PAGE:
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Gareth Hughes: Stifling Dissent with the Anadarko Amendment

GARETH HUGHES (Green) to the Minister of Energy and Resources: Does she agree with Dr Russel Norman, who said that section 101B(1)(c) of the Crown Minerals Act 1991, known as the Anadarko Amendment, was "put in place by the Government to protect the interest of big oil and to stifle dissent"?



Hon JUDITH COLLINS (Minister of Energy and Resources): Surprisingly, no. It is about keeping people safe and balancing the right to protest with the petroleum operators' right to carry out their lawful and permitted work. I certainly do not agree with any tactics that put people's lives at risk. Health and safety is something that this Government takes very seriously.

Gareth Hughes: If the "Anadarko Amendment" is all about protecting people's safety, why does it apply only to the oil and mining industries, and is this simply a case of one law for us and one law for oil?

Hon JUDITH COLLINS: Well, of course there is no such thing as an Anadarko amendment; that is simply a figment of that member's imagination. If, however, he wants to say that there should be the rule of law and it should be complied with, then yes, I agree with that one.

Gareth Hughes: Can the Minister confirm that that 2013 amendment, used to charge Dr Norman, was passed under urgency with no consultation and received no New Zealand Bill of Rights Act check, and that polls at the time showed 79 percent of Kiwis wanted to see it withdrawn or sent back to committee?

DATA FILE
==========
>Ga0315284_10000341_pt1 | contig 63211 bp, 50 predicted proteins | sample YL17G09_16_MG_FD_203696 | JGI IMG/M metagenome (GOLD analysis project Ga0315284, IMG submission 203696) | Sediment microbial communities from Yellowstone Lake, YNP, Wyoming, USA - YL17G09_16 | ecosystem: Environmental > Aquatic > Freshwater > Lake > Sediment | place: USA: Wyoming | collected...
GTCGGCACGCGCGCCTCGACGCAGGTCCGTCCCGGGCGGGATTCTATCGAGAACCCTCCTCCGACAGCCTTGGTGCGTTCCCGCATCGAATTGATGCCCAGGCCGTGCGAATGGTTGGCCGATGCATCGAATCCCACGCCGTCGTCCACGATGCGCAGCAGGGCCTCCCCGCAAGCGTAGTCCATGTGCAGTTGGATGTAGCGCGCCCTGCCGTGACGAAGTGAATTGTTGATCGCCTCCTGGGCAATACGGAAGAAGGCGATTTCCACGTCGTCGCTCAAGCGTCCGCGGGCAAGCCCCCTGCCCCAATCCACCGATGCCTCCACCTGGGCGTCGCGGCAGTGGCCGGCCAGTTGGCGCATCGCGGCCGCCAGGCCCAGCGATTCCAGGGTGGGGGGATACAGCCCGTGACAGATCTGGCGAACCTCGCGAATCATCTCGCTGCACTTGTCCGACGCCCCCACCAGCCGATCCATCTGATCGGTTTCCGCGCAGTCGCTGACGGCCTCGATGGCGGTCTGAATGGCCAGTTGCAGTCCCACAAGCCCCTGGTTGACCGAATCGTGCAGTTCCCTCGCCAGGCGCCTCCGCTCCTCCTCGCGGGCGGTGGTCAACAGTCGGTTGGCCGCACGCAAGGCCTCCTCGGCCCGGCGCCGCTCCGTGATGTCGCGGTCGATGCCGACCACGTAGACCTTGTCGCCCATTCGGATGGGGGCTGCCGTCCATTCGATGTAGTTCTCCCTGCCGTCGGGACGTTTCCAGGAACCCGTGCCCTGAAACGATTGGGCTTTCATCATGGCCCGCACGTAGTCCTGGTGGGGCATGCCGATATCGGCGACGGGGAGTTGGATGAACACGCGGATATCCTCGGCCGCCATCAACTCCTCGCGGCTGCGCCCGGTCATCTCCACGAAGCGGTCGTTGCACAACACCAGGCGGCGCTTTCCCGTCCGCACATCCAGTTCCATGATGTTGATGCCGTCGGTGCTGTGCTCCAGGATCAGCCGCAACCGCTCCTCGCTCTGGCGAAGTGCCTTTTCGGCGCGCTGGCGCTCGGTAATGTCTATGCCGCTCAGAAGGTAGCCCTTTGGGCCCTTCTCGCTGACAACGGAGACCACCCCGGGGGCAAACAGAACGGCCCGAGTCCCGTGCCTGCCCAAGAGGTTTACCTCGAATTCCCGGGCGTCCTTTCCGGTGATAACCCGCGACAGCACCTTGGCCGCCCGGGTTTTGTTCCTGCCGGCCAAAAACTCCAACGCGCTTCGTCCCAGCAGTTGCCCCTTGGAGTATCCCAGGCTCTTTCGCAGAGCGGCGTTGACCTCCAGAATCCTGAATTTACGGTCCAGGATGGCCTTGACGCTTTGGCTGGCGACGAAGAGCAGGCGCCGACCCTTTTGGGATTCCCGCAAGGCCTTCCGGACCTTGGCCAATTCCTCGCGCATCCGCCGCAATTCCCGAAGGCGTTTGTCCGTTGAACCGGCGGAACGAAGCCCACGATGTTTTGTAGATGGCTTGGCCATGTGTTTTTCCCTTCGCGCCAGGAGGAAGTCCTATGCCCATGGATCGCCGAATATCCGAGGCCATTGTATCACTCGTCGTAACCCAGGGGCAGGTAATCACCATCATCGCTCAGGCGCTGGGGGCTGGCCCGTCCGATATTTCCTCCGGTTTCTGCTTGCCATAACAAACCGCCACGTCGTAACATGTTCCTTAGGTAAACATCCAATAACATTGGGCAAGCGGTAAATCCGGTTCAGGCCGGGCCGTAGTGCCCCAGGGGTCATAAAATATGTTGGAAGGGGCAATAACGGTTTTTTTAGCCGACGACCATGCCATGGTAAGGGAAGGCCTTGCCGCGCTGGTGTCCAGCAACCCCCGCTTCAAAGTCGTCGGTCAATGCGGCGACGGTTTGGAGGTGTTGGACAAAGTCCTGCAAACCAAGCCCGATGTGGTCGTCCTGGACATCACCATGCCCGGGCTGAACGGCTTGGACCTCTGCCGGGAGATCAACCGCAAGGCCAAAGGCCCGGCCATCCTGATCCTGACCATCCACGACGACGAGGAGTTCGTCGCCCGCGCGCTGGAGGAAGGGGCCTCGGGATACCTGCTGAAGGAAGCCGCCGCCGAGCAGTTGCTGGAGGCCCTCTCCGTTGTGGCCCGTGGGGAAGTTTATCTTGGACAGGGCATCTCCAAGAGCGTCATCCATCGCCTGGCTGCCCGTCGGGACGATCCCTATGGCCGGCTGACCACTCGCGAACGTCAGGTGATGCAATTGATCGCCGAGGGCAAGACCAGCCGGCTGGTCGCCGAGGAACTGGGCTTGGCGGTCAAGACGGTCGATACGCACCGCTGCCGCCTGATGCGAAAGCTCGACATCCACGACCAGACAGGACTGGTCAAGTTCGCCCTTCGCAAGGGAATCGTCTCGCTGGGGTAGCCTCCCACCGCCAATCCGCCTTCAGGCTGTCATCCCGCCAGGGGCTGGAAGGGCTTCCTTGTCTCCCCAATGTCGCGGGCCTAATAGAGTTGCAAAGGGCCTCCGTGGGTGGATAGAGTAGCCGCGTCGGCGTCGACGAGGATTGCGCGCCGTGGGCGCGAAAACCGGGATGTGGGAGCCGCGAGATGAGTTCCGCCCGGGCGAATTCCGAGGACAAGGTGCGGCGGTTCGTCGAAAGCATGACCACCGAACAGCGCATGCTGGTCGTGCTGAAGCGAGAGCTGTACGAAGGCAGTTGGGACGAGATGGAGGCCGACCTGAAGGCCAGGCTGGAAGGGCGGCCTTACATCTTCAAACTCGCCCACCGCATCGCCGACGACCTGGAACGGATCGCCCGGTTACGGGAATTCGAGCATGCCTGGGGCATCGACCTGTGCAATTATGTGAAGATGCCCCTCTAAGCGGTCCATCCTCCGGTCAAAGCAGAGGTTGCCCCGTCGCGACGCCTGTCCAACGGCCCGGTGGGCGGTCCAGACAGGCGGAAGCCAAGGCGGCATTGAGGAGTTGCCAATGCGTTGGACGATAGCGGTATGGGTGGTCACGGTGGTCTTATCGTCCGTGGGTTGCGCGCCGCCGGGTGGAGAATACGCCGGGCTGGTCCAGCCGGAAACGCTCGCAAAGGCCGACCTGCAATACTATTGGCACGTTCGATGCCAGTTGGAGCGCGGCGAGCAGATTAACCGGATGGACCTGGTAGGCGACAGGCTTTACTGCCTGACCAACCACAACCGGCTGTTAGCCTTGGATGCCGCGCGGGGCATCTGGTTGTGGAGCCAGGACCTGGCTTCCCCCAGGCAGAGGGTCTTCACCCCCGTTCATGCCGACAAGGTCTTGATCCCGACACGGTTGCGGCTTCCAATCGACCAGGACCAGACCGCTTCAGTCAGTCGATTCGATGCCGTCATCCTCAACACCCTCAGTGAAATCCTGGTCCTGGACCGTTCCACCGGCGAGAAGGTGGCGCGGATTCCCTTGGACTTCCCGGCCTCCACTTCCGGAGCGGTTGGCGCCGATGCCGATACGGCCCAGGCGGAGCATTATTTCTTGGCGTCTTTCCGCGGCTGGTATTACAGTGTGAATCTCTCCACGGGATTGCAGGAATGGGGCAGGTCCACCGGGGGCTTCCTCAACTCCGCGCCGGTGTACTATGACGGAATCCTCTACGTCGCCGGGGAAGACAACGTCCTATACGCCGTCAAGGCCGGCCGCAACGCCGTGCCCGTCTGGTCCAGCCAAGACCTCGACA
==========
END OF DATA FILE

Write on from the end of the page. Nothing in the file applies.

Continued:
Hon JUDITH COLLINS: The matter was a matter for Parliament. Parliament made the law, and the law is something that needs to be upheld.

Gareth Hughes: Has the Royal New Zealand Navy ever been used to detain oil drilling protestors; if so, is it right for the State to be used as the private security of the oil industry?

Hon JUDITH COLLINS: That would be an entirely hypothetical question, because, of course, the State is not used as a private security company for anybody.

Gareth Hughes: Given that her department and the Government have opened up the Māui's dolphin sanctuary for oil drilling, give tens of millions of dollars in tax breaks and subsidies to the oil industry, and are now threatening to lock up oil protesters, is it not time that this country had a separation of oil and State?

Hon JUDITH COLLINS: Many points for a dramatic turn of phrase, but, really, the State does not lock people up. That is a matter for the courts, and the courts actually look at—these matters are put before them, and, of course, in relation to Mr Norman, I make no comment, because I do not interfere in the courts' business.

Question No. 4 to Minister

Hon Dr NICK SMITH (Minister for the Environment): I seek leave of the House to table the Environment Court decision of 7 July 2011 putting the nutrient limits in place in Lake Taupō.

Mr DEPUTY SPEAKER: Leave is put for that purpose. Is there any objection? There appears to be none.

Document, by leave, laid on the Table of the House.

Hon DAVID PARKER (Labour): I raise a point of order, Mr Speaker. You did not let me get to my leave application in respect of the earlier decision of Judge Skelton that was under appeal in the decision that has just been tabled.

Mr DEPUTY SPEAKER: So I take it that that is advice rather than a point of order?

Hon DAVID PARKER: No, no—I seek leave to table the first ever nutrient limit on a New Zealand catchment for nitrate limits, which was the decision of Judge Skelton in the Taupō catchment, accompanied by $70 million in funding from the then Labour Government.

Mr DEPUTY SPEAKER: OK. I believe the document has been adequately described. Leave is put for that purpose. Is there any objection? There is objection.